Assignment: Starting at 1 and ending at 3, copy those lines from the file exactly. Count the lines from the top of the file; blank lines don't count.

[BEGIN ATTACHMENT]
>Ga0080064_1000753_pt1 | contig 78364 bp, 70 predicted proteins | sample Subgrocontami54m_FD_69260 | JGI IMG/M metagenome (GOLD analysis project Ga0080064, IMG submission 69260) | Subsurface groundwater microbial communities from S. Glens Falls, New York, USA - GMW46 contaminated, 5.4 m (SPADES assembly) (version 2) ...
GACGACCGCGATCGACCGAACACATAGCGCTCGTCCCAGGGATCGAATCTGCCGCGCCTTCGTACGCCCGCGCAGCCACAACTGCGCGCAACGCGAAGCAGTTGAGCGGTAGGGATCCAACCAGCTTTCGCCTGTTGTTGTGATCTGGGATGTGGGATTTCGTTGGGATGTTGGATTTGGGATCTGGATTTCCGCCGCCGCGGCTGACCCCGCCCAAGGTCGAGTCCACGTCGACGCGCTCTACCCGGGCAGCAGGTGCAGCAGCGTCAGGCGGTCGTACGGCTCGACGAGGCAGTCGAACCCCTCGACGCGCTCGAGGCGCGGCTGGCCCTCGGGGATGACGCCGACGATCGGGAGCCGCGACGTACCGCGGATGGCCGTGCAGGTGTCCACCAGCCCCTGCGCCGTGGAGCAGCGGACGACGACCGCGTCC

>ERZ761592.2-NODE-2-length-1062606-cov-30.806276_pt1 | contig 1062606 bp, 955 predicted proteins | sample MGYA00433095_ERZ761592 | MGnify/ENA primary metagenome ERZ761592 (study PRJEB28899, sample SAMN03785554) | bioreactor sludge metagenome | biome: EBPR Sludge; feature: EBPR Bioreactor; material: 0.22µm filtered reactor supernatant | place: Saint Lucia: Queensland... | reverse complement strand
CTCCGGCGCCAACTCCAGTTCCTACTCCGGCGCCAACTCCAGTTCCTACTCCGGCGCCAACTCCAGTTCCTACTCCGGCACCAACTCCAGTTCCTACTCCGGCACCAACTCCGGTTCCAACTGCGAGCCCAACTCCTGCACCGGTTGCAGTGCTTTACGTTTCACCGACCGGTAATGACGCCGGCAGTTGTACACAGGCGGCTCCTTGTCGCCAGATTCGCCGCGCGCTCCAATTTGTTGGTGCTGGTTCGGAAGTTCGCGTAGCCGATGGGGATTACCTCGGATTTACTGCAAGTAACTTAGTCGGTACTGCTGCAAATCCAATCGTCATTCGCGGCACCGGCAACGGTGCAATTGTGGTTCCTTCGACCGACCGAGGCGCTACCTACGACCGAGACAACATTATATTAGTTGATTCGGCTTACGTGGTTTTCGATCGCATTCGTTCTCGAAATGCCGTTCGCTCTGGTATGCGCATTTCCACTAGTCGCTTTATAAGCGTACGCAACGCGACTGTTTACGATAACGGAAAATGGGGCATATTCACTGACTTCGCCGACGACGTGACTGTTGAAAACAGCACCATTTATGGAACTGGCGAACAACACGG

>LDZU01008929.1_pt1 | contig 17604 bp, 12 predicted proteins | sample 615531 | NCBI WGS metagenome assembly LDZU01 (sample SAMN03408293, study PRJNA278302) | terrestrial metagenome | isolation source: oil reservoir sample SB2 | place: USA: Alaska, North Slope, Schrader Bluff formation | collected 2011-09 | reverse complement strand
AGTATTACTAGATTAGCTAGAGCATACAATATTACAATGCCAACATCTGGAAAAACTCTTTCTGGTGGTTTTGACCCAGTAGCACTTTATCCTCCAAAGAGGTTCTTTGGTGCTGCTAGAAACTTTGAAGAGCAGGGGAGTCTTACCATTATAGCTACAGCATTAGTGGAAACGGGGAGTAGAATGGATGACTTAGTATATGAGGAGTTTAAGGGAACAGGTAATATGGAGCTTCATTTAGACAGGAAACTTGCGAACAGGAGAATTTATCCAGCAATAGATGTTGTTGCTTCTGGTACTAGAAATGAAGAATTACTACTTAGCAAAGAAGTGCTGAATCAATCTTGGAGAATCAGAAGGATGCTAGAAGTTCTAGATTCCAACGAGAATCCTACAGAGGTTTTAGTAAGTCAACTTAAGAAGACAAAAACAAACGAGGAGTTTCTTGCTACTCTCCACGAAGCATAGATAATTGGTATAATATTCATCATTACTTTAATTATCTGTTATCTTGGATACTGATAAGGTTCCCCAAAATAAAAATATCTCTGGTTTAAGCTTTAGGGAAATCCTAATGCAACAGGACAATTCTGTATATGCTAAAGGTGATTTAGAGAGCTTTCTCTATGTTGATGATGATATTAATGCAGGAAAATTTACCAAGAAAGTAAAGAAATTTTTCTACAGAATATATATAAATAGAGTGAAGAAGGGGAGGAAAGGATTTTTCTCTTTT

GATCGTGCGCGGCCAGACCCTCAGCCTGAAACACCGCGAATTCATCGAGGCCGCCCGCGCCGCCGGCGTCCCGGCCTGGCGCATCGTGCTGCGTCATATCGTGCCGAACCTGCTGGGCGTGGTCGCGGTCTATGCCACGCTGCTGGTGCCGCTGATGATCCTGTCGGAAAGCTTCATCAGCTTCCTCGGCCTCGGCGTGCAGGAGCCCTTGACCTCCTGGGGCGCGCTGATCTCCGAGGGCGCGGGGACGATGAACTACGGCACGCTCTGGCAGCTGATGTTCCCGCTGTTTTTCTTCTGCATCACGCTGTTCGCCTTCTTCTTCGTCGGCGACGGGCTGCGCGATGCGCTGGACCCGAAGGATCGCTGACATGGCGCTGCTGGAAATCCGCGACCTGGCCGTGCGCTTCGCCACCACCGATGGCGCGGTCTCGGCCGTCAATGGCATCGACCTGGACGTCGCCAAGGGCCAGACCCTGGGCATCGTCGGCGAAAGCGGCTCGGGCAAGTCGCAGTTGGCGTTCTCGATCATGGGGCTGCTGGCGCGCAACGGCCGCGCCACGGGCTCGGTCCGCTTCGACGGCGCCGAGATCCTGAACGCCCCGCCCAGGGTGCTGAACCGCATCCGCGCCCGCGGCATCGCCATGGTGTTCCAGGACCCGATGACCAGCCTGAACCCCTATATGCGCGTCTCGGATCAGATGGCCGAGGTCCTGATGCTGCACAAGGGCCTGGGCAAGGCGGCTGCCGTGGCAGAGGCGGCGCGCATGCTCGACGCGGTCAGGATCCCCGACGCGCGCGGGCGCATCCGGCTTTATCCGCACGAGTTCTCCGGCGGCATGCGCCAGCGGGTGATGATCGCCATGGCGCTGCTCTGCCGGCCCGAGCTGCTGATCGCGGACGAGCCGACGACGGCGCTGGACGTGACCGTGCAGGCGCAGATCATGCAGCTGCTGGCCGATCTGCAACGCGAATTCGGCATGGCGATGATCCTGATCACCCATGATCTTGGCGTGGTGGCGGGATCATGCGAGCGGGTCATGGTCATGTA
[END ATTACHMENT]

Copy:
>Ga0080064_1000753_pt1 | contig 78364 bp, 70 predicted proteins | sample Subgrocontami54m_FD_69260 | JGI IMG/M metagenome (GOLD analysis project Ga0080064, IMG submission 69260) | Subsurface groundwater microbial communities from S. Glens Falls, New York, USA - GMW46 contaminated, 5.4 m (SPADES assembly) (version 2) ...
GACGACCGCGATCGACCGAACACATAGCGCTCGTCCCAGGGATCGAATCTGCCGCGCCTTCGTACGCCCGCGCAGCCACAACTGCGCGCAACGCGAAGCAGTTGAGCGGTAGGGATCCAACCAGCTTTCGCCTGTTGTTGTGATCTGGGATGTGGGATTTCGTTGGGATGTTGGATTTGGGATCTGGATTTCCGCCGCCGCGGCTGACCCCGCCCAAGGTCGAGTCCACGTCGACGCGCTCTACCCGGGCAGCAGGTGCAGCAGCGTCAGGCGGTCGTACGGCTCGACGAGGCAGTCGAACCCCTCGACGCGCTCGAGGCGCGGCTGGCCCTCGGGGATGACGCCGACGATCGGGAGCCGCGACGTACCGCGGATGGCCGTGCAGGTGTCCACCAGCCCCTGCGCCGTGGAGCAGCGGACGACGACCGCGTCC

>ERZ761592.2-NODE-2-length-1062606-cov-30.806276_pt1 | contig 1062606 bp, 955 predicted proteins | sample MGYA00433095_ERZ761592 | MGnify/ENA primary metagenome ERZ761592 (study PRJEB28899, sample SAMN03785554) | bioreactor sludge metagenome | biome: EBPR Sludge; feature: EBPR Bioreactor; material: 0.22µm filtered reactor supernatant | place: Saint Lucia: Queensland... | reverse complement strand